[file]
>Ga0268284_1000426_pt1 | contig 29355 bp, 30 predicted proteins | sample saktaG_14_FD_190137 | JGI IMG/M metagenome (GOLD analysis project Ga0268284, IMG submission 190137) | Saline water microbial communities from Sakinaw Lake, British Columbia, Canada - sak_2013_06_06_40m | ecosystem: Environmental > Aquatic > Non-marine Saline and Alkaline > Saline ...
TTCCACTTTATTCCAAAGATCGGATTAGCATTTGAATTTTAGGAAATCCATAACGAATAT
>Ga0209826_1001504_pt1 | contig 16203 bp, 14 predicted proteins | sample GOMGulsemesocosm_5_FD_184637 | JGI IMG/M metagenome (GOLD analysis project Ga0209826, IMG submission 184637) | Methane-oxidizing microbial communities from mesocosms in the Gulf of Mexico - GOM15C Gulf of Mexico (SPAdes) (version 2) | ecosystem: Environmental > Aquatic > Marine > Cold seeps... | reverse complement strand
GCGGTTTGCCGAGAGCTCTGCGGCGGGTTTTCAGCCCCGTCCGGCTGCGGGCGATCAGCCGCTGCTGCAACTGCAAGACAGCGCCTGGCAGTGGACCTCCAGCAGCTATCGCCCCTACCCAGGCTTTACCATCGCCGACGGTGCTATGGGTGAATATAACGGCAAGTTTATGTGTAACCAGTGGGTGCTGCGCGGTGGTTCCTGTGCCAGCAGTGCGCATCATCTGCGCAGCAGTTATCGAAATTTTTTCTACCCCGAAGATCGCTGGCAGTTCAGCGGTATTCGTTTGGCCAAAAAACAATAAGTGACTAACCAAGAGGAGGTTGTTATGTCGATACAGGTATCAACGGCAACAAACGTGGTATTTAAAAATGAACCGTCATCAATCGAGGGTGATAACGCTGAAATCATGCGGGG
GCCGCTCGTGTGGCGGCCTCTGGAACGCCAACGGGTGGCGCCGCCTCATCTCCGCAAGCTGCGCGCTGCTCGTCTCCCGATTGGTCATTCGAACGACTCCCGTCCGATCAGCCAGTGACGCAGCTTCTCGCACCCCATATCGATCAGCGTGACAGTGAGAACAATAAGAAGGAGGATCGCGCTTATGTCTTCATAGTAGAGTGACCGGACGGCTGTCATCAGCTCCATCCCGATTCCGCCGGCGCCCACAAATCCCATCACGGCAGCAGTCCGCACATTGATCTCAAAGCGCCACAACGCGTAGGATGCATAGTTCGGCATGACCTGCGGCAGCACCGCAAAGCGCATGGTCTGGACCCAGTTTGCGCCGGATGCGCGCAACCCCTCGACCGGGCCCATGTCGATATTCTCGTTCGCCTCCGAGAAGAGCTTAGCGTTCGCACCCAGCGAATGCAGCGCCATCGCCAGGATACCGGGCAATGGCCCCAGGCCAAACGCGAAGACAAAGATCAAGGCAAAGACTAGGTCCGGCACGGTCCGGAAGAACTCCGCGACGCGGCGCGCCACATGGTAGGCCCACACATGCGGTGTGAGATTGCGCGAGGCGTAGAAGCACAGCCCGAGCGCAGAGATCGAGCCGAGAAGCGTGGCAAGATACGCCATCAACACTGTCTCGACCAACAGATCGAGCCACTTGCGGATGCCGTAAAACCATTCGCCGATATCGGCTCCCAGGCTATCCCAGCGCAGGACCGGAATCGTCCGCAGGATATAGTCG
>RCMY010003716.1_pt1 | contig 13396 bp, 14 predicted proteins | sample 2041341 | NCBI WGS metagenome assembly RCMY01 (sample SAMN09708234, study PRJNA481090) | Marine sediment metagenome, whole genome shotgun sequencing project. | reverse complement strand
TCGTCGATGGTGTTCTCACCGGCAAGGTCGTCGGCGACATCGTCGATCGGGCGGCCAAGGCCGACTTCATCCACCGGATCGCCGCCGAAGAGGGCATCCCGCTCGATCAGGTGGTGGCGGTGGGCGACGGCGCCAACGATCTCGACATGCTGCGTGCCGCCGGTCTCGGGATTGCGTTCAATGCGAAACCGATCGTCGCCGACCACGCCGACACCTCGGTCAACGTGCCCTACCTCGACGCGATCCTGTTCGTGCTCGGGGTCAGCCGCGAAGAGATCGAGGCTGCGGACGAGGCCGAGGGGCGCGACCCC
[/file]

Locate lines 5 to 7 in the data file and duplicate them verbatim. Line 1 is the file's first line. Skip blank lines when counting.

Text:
GCCGCTCGTGTGGCGGCCTCTGGAACGCCAACGGGTGGCGCCGCCTCATCTCCGCAAGCTGCGCGCTGCTCGTCTCCCGATTGGTCATTCGAACGACTCCCGTCCGATCAGCCAGTGACGCAGCTTCTCGCACCCCATATCGATCAGCGTGACAGTGAGAACAATAAGAAGGAGGATCGCGCTTATGTCTTCATAGTAGAGTGACCGGACGGCTGTCATCAGCTCCATCCCGATTCCGCCGGCGCCCACAAATCCCATCACGGCAGCAGTCCGCACATTGATCTCAAAGCGCCACAACGCGTAGGATGCATAGTTCGGCATGACCTGCGGCAGCACCGCAAAGCGCATGGTCTGGACCCAGTTTGCGCCGGATGCGCGCAACCCCTCGACCGGGCCCATGTCGATATTCTCGTTCGCCTCCGAGAAGAGCTTAGCGTTCGCACCCAGCGAATGCAGCGCCATCGCCAGGATACCGGGCAATGGCCCCAGGCCAAACGCGAAGACAAAGATCAAGGCAAAGACTAGGTCCGGCACGGTCCGGAAGAACTCCGCGACGCGGCGCGCCACATGGTAGGCCCACACATGCGGTGTGAGATTGCGCGAGGCGTAGAAGCACAGCCCGAGCGCAGAGATCGAGCCGAGAAGCGTGGCAAGATACGCCATCAACACTGTCTCGACCAACAGATCGAGCCACTTGCGGATGCCGTAAAACCATTCGCCGATATCGGCTCCCAGGCTATCCCAGCGCAGGACCGGAATCGTCCGCAGGATATAGTCG
>RCMY010003716.1_pt1 | contig 13396 bp, 14 predicted proteins | sample 2041341 | NCBI WGS metagenome assembly RCMY01 (sample SAMN09708234, study PRJNA481090) | Marine sediment metagenome, whole genome shotgun sequencing project. | reverse complement strand
TCGTCGATGGTGTTCTCACCGGCAAGGTCGTCGGCGACATCGTCGATCGGGCGGCCAAGGCCGACTTCATCCACCGGATCGCCGCCGAAGAGGGCATCCCGCTCGATCAGGTGGTGGCGGTGGGCGACGGCGCCAACGATCTCGACATGCTGCGTGCCGCCGGTCTCGGGATTGCGTTCAATGCGAAACCGATCGTCGCCGACCACGCCGACACCTCGGTCAACGTGCCCTACCTCGACGCGATCCTGTTCGTGCTCGGGGTCAGCCGCGAAGAGATCGAGGCTGCGGACGAGGCCGAGGGGCGCGACCCC